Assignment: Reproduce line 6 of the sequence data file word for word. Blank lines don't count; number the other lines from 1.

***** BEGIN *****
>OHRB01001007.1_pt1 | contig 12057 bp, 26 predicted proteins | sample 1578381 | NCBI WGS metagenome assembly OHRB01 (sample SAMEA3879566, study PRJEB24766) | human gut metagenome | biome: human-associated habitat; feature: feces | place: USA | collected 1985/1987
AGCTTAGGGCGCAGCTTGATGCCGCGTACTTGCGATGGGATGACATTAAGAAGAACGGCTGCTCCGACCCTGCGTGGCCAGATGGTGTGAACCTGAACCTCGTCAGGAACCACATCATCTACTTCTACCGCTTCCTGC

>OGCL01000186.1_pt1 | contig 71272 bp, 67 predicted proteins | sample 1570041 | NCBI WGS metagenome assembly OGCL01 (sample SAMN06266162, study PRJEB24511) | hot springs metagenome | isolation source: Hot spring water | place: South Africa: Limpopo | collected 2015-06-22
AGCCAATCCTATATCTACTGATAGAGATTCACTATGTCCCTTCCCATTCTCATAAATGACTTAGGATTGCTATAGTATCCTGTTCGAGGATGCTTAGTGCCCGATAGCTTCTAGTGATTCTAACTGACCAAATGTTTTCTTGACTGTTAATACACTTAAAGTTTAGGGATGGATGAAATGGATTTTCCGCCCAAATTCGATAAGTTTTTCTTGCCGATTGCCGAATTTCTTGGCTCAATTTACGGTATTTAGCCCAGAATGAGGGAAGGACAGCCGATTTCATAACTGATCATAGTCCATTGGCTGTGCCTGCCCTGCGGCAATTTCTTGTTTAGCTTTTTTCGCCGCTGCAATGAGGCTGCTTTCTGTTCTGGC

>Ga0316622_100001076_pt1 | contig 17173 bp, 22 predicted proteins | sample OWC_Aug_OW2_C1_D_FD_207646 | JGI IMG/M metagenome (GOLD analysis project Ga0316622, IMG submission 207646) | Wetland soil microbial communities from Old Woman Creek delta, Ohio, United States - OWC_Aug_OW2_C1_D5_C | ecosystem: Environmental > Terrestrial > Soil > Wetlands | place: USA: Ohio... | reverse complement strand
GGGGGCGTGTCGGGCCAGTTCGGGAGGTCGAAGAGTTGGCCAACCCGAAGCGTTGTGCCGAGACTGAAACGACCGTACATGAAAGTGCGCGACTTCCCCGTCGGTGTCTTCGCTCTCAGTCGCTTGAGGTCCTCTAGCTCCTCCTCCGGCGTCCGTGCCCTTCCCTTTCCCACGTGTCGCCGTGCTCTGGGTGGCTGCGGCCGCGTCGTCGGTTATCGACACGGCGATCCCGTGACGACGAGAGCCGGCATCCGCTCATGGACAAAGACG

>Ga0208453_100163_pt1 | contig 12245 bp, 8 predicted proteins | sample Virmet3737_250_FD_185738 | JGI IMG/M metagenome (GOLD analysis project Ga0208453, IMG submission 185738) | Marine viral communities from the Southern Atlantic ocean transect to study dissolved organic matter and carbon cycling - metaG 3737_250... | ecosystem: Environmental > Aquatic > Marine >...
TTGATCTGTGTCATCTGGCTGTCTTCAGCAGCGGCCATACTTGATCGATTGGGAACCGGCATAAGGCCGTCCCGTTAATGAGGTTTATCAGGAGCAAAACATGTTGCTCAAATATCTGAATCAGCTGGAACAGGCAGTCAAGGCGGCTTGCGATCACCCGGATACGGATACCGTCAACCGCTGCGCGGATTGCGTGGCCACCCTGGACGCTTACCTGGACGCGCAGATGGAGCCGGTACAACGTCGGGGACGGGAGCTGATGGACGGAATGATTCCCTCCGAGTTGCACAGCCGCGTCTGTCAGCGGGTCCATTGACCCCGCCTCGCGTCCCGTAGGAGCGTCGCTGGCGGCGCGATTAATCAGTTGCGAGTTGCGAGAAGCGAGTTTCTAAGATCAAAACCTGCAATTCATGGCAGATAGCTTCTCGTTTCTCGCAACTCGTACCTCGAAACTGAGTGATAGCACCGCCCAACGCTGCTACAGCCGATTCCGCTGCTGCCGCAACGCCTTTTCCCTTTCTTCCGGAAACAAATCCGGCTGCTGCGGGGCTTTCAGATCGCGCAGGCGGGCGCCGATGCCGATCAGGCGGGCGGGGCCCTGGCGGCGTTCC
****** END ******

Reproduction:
GGGGGCGTGTCGGGCCAGTTCGGGAGGTCGAAGAGTTGGCCAACCCGAAGCGTTGTGCCGAGACTGAAACGACCGTACATGAAAGTGCGCGACTTCCCCGTCGGTGTCTTCGCTCTCAGTCGCTTGAGGTCCTCTAGCTCCTCCTCCGGCGTCCGTGCCCTTCCCTTTCCCACGTGTCGCCGTGCTCTGGGTGGCTGCGGCCGCGTCGTCGGTTATCGACACGGCGATCCCGTGACGACGAGAGCCGGCATCCGCTCATGGACAAAGACG